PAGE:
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Your Guide to the Initiatives on the California Ballot

This article is written by a student writer from the Her Campus at UCD chapter.

Whatever your personal feelings are about the presidential election, your vote is particularly important for statewide measures that will be on the California ballot this November. Here’s a list of the 17 initiatives on the ballot and what you need to know about them.

1. Proposition 51: A bipartisan measure that allows the state to borrow nine billion dollars in bonds for the improvement and construction of K-12 schools and community colleges.

2. Proposition 52: Supported by both parties, this measure would require voter approval before diverting hospital funds away from their original purpose.

3. Proposition 53: Both Democrats and Governor Brown oppose this initiative, which would require voter approval before investing in public infrastructure. Republicans, worried about debt, support it.

4. Proposition 54: “Yes” on this proposition would mean that the Legislature would not be allowed to vote on a bill until it has been made available to the public, on the internet, for 72 hours prior to voting. Democrats oppose this initiative, arguing it would increase tax payer costs and serve special interests.

5. Proposition 55: This measure would extend Prop. 30, which passed in 2012. It taxes those who make over $250,000 to fund education and healthcare. Around 90% of the revenue would go to K-12 schools and the rest will go to health programs.

6. Proposition 56: The “Tobacco Tax Increase” will raise taxes on tobacco products to two dollars a pack. Some of the money will go towards physician training and school programs for tobacco prevention.  

7. Proposition 57: Backed by the governor, this proposal would allow prisoners serving time for non-violent crimes to become eligible for early-release. The Republican party opposes the measure, while the Democrats and Libertarians support it.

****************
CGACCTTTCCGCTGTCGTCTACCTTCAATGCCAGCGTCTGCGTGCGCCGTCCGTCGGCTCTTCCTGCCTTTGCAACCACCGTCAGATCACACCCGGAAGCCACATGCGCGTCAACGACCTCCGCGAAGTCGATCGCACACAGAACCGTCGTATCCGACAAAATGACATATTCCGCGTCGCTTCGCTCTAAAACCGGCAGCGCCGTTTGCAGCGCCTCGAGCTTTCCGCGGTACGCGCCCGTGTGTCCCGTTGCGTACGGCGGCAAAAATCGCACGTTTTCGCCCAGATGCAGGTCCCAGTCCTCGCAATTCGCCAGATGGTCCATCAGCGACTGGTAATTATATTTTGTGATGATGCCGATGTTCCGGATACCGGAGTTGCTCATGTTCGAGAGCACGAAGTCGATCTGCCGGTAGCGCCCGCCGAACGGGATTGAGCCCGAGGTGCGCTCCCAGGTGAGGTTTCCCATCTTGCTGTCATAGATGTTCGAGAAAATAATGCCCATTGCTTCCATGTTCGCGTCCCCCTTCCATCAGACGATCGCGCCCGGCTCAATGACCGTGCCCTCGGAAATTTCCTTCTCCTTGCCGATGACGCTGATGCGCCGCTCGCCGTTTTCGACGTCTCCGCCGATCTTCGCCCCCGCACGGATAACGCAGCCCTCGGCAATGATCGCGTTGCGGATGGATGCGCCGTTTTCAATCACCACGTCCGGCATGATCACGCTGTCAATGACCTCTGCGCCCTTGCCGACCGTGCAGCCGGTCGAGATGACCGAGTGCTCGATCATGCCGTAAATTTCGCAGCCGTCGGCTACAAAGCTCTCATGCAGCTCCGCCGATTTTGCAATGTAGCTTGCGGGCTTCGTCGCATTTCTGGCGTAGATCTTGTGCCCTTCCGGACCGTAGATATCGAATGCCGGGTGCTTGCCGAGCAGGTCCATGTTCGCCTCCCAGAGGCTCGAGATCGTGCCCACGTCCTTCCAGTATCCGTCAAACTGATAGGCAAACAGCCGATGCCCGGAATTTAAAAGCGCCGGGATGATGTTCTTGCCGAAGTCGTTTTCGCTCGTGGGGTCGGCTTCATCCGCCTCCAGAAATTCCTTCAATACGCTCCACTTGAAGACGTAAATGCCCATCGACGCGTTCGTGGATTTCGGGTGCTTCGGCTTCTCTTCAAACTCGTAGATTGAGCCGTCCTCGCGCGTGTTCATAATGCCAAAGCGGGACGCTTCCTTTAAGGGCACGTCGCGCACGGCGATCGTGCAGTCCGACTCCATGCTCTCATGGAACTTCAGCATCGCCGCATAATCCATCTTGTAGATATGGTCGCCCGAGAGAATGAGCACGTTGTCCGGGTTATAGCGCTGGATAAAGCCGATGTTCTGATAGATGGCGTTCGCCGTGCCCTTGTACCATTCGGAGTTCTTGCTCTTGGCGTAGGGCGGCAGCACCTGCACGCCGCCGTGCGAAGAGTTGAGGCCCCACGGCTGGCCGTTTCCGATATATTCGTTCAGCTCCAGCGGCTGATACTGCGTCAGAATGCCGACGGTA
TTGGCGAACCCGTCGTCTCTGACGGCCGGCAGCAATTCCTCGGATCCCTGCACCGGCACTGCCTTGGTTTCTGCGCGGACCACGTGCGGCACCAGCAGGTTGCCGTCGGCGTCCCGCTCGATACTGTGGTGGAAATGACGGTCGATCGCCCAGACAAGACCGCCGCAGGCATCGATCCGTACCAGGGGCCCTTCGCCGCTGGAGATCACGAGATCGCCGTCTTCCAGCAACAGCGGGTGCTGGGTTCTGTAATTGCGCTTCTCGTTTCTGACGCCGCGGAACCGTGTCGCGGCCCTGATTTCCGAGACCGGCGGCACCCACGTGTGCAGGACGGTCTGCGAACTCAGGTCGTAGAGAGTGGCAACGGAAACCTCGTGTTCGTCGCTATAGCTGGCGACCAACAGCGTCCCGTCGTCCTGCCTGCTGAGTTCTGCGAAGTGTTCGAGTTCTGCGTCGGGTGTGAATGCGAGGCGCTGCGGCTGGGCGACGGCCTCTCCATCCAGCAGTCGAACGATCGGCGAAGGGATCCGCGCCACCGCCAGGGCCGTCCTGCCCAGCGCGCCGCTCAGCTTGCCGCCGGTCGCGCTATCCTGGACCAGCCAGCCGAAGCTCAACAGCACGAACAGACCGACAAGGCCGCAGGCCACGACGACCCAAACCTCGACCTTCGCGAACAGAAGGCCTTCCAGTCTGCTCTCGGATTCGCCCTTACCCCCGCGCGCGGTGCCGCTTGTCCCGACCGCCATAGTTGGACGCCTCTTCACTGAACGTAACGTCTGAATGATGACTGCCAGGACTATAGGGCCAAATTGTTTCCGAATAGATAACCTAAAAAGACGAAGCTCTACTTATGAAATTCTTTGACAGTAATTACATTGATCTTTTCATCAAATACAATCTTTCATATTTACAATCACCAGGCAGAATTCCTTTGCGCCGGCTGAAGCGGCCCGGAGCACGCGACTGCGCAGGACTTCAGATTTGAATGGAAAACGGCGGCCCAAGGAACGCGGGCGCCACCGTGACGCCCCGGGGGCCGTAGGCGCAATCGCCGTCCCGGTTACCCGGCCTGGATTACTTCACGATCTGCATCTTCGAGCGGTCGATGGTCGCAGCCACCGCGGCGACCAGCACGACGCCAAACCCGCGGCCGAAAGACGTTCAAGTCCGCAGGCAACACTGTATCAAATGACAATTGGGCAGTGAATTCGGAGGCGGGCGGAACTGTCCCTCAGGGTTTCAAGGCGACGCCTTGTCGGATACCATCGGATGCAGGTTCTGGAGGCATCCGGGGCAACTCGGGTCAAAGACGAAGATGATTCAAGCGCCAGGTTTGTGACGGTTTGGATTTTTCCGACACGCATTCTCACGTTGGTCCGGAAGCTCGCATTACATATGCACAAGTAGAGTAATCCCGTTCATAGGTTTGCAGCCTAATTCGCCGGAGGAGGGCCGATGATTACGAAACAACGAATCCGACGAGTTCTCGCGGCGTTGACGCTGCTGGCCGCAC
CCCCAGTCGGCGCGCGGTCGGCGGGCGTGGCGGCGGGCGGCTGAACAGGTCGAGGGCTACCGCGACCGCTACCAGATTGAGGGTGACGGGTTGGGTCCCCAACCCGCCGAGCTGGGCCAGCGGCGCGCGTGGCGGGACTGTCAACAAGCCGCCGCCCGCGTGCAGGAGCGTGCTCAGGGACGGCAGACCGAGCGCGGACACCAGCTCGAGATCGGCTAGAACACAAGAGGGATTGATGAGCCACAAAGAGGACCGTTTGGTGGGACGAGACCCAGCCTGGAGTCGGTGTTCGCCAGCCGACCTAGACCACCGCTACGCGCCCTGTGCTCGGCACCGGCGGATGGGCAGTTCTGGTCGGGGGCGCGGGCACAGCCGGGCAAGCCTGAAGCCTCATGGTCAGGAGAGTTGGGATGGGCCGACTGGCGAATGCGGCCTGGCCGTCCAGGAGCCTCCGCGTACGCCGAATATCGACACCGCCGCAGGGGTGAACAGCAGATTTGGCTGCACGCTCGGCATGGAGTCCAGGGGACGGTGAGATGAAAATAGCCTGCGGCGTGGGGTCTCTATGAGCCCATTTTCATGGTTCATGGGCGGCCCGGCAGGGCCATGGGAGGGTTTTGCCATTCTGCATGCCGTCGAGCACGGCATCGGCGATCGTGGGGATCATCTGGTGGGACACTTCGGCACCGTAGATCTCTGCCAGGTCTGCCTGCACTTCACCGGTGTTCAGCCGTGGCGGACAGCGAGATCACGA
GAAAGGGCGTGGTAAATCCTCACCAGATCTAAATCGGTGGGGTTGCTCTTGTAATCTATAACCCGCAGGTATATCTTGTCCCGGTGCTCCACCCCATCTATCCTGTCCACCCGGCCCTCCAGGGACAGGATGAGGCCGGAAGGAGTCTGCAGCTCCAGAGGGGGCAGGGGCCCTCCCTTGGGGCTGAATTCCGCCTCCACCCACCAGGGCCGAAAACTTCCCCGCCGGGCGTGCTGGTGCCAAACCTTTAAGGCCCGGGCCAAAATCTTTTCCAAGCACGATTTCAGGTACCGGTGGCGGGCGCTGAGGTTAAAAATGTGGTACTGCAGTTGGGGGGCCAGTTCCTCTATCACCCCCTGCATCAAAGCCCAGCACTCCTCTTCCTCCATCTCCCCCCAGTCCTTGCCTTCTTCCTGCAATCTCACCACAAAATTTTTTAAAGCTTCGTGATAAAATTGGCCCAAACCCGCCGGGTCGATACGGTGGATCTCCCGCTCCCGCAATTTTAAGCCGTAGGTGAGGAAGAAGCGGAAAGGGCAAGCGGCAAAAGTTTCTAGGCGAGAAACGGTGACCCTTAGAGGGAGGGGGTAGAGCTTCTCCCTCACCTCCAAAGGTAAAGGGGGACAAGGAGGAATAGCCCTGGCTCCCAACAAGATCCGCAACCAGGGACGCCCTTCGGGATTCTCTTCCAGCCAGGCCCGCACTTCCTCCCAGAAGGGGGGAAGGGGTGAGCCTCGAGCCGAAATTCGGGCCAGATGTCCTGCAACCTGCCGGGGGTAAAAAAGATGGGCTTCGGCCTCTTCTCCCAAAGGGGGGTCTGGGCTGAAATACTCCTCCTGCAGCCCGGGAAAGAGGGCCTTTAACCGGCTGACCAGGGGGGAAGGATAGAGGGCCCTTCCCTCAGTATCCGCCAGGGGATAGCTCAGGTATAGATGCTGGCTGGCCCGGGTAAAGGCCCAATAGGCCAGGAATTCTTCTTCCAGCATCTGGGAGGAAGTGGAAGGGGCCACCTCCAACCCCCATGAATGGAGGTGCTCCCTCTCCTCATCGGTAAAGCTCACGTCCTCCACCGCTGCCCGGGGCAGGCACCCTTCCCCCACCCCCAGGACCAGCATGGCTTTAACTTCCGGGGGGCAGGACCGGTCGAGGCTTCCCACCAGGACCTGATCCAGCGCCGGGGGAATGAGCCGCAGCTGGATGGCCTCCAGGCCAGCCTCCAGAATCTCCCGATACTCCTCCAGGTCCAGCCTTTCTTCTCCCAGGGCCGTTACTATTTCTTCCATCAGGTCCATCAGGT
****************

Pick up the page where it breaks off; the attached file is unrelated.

8. Proposition 58: If passed, this law would repeal the “English in Public Schools” initiative which prohibited non-English languages from being spoken in public schools. The teachers, firefighters, and nurse’s associations all back the measure.

9. Proposition 59: This measure would allow the state’s elected officials to overturn Citizens United. Bernie Sanders argues it would limit excessive political spending. However, opponents are worried that there is no explanation for what the Constitutional Amendment would say if it was repealed.

10. Proposition 60: Would mandate that condoms be used in pornographic films. However, the Republican and Democratic party oppose the measure because they believe there are loopholes that could lead to lawsuits and damage the privacy of performers. They also believe that it would unnecessarily cost taxpayers millions of dollars.

11. Proposition 61: A “yes” vote would ban state agencies from paying more than the price U.S. Department of Veterans Affairs pays for the exact same drug, according to The Los Angeles Times. Proponents believe it would provide better access to medication and save taxpayers money. Those against argue it would increase drug prices for veterans.

12. Proposition 62: A “yes” vote on this measure would repeal the death penalty and change sentences for those on death row to life without possibility of parole. Convicted murderers would be required to work to pay off debts to victim’s families. Democrats and Libertarians support the measure, while Republicans oppose.

13. Proposition 63: If passed, it would prohibit the sale and possession of high-capacity ammunition magazines. And, it would impose background checks and make gun theft a felony in order to keep guns out of the hands of criminals. Democrats support, while Republicans oppose.

14. Proposition 64: A “yes” vote would legalize marijuana usage (while establishing taxes on sales) in California.

15. Proposition 65: This would reallocate money collected from the sale of plastic bags to a special fund for environmental protection.

16. Proposition 66: This initiative is designed to speed up the legal process of carrying out the death penalty. Courts would have time limits to review convictions and death row inmates would be required to work to compensate victim’s families. However, if Prop. 62 passes, this initiative will be null and void.

17. Proposition 67: Would uphold the Legislature’s ban on plastic bags. If this measure receives more yes votes than Prop. 65, bags will be banned in California.

The measures on the ballot this year are hotly contested and likely to have a lasting impact on California’s politics and citizens. It’s important to vote and make your voice heard on these issues, as your vote could be the deciding factor for these items on the ballot. For more information, check out this site!

*These images are not the property of the author or Her Campus.

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